Eoin Morgan shouldered the blame for England’s dramatic one-run defeat to South Africa in the first Twenty20 after holing out to expose the lower order before the final over.
Jason Roy lit the touchpaper to a chase of 178 with a blistering 70 from 38 balls but his departure, with 46 required from the final 34 deliveries, led to England losing their way under the East London floodlights.
After Joe Denly and Ben Stokes were dismissed cheaply, Morgan’s thunderous hitting in the penultimate over took him beyond a half-century and left England needing seven runs from as many balls.
However, he was caught on the boundary for 52 from the final ball of Beuran Hendricks’ over, much to his annoyance, and England’s nerve deserted them in the face of some excellent death bowling from Lungi Ngidi.
Morgan said: “It was in the absolute slot to check down the ground and I’ve smoked it straight to the man. I was fuming with myself, I hit it way too well.
“It’s a mistake, it should never have happened. I should have been facing coming into the last over with six to win.
“But when you lose a game by one run, there are many things you can look at. For us it is a matter of that because the way we played wasn’t up to our normal standard, it’s almost like it’s gone back a bit and I don’t know why.”
Tom Curran hit to deep midwicket while Moeen Ali was bowled as England succumbed to Ngidi’s off-cutters, and with three required off the final ball, Adil Rashid was run out coming back for a second which would have tied the game.
Asked whether a near full-strength England side starting their preparations for the T20 World Cup later this year should have been able to get over the line, Morgan responded: “Absolutely, nine times out of 10.
“But normally when there’s not a guy with that sort of skill level of a slower ball, you win that game.
“It’s another challenge for us, we’ll have to come back and come up with a counter plan or try to target somebody else.”
Morgan felt England struggled to get to grips with the nature of the surface at Buffalo Park, where South Africa romped to 105 for one at the halfway stage of their innings.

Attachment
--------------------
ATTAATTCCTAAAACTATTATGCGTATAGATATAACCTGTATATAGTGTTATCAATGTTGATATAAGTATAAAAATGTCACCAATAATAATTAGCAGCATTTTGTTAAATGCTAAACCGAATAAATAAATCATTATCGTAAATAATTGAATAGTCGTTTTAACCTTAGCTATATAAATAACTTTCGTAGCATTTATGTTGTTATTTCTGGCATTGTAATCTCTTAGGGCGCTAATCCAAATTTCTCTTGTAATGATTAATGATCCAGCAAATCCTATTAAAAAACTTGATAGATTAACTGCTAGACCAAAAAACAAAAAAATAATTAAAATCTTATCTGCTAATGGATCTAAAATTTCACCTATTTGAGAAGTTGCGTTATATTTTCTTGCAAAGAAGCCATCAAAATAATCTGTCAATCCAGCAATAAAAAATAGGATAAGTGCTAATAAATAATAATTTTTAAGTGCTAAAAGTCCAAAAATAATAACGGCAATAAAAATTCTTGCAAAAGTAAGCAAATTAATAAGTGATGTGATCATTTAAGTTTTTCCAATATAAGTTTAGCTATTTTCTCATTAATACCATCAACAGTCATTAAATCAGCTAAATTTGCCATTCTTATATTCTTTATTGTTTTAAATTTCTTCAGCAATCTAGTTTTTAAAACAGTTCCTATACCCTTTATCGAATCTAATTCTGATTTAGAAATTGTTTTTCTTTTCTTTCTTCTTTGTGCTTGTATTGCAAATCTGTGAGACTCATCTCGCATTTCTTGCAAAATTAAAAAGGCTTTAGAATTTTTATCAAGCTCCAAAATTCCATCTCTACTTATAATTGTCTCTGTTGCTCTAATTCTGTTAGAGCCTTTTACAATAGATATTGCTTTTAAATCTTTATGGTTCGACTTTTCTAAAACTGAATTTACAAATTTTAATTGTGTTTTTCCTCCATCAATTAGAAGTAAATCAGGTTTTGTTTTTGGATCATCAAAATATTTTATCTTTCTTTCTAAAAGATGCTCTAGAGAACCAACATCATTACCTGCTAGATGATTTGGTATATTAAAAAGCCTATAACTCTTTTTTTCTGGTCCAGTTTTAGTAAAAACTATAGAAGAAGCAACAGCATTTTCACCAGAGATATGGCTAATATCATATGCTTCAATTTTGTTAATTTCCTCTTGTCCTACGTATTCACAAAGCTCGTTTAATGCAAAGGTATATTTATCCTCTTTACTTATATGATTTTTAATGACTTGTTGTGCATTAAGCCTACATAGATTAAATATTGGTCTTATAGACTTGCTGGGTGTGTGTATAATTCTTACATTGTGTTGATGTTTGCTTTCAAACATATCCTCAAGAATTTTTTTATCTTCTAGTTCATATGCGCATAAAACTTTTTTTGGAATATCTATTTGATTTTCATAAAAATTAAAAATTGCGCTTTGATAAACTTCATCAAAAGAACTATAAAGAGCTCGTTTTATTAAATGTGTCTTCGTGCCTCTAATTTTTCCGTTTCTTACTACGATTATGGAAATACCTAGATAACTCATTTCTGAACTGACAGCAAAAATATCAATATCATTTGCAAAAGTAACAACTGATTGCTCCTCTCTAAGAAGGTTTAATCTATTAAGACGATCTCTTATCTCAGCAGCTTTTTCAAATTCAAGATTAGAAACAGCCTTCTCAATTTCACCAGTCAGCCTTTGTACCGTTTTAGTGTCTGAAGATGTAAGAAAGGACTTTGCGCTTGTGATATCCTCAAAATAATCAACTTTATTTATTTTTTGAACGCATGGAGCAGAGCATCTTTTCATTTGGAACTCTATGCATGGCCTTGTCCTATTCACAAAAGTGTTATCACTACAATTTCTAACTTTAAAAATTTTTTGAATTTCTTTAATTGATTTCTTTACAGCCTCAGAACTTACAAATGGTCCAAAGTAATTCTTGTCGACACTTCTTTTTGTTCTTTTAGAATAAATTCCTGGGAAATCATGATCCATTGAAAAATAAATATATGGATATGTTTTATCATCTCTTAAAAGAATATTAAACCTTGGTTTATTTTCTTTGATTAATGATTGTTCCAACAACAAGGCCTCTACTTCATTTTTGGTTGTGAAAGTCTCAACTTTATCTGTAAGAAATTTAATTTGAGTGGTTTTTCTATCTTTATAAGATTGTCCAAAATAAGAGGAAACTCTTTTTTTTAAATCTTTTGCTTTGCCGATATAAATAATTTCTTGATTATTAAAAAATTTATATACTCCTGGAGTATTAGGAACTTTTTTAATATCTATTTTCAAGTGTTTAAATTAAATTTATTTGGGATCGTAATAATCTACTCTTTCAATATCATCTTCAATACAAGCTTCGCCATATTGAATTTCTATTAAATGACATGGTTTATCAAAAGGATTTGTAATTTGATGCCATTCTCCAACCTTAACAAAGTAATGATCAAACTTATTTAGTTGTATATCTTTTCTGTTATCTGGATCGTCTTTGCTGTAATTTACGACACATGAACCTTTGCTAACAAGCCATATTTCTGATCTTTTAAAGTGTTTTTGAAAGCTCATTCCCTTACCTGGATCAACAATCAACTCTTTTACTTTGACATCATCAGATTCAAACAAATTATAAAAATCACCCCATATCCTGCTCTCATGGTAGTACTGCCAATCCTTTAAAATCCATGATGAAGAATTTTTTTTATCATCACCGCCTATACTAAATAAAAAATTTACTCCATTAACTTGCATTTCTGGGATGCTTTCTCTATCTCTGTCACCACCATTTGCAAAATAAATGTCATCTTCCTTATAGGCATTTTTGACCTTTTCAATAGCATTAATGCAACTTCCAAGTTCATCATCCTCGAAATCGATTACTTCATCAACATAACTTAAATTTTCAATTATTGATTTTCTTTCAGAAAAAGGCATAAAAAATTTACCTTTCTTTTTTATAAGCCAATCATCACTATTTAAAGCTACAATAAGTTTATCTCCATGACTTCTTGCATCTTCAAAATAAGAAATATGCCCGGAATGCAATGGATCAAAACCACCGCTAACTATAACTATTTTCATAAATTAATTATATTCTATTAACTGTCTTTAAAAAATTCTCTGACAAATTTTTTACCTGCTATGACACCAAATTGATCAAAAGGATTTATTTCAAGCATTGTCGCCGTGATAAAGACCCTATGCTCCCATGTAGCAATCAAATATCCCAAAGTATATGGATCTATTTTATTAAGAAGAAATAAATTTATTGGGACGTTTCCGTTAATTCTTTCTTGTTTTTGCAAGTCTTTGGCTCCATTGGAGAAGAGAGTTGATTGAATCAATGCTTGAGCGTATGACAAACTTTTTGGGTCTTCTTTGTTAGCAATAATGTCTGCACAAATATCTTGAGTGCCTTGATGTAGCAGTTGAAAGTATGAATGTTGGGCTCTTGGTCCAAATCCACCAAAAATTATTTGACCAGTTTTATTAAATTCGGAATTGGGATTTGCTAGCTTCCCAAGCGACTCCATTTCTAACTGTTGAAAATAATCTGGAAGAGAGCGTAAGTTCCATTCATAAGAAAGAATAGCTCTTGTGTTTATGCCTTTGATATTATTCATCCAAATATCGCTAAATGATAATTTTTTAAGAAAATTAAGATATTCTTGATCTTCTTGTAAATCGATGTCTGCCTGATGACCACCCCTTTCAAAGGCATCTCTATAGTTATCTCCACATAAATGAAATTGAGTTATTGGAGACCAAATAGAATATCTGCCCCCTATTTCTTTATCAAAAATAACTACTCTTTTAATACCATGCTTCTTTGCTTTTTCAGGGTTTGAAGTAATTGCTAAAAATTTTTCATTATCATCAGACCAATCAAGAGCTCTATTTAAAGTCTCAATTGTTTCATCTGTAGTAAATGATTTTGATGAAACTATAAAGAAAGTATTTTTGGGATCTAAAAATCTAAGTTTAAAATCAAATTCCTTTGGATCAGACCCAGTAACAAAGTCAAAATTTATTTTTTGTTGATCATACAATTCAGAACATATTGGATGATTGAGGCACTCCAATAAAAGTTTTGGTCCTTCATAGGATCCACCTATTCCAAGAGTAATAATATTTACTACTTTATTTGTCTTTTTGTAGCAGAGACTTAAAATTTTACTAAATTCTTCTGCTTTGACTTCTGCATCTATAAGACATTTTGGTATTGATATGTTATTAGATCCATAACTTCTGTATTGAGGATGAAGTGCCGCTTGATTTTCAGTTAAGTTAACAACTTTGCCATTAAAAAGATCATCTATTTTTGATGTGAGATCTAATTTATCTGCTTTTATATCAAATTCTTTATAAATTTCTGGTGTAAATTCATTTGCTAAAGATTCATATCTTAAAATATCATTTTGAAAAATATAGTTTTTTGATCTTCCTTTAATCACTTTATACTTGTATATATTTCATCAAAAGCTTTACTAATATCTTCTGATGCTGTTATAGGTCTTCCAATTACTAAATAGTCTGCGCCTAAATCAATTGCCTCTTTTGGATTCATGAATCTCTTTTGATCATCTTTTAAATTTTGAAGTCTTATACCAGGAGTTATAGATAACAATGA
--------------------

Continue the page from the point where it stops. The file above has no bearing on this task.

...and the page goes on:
While Moeen and Rashid took combined figures of two for 45, England’s seamers struggled in the early part of the innings before bouncing back at the end to restrict the hosts to 177 for eight.
“I thought adjusting to the wicket – our normal line and length seemed to not bounce at all and slid on to the bat nicely so guys had to bowl a lot shorter into the wicket,” Morgan said.
“They found that difficult for the first 10 overs and that’s why South Africa got ahead of us, I thought we did well to claw it back. Adil bowled beautifully, Moeen bowled beautifully and probably left them with a par score.
“The chase, I thought we were always in command, particularly when Jason was at the crease, then I sort of continued that on.
“One thing we did speak about at the halfway stage that was evident was that when South Africa had new guys coming in they found it difficult.
“Whether that’s the background, the light, whatever it was, it was just every batter that came in found it difficult, you can see that they were late on to the pace of the ball.
“Whether that’s contributed to us not getting over the line, maybe, but we need to chat about it.”
England have no time to dwell on the defeat as the penultimate T20 of the series is in Durban on Friday.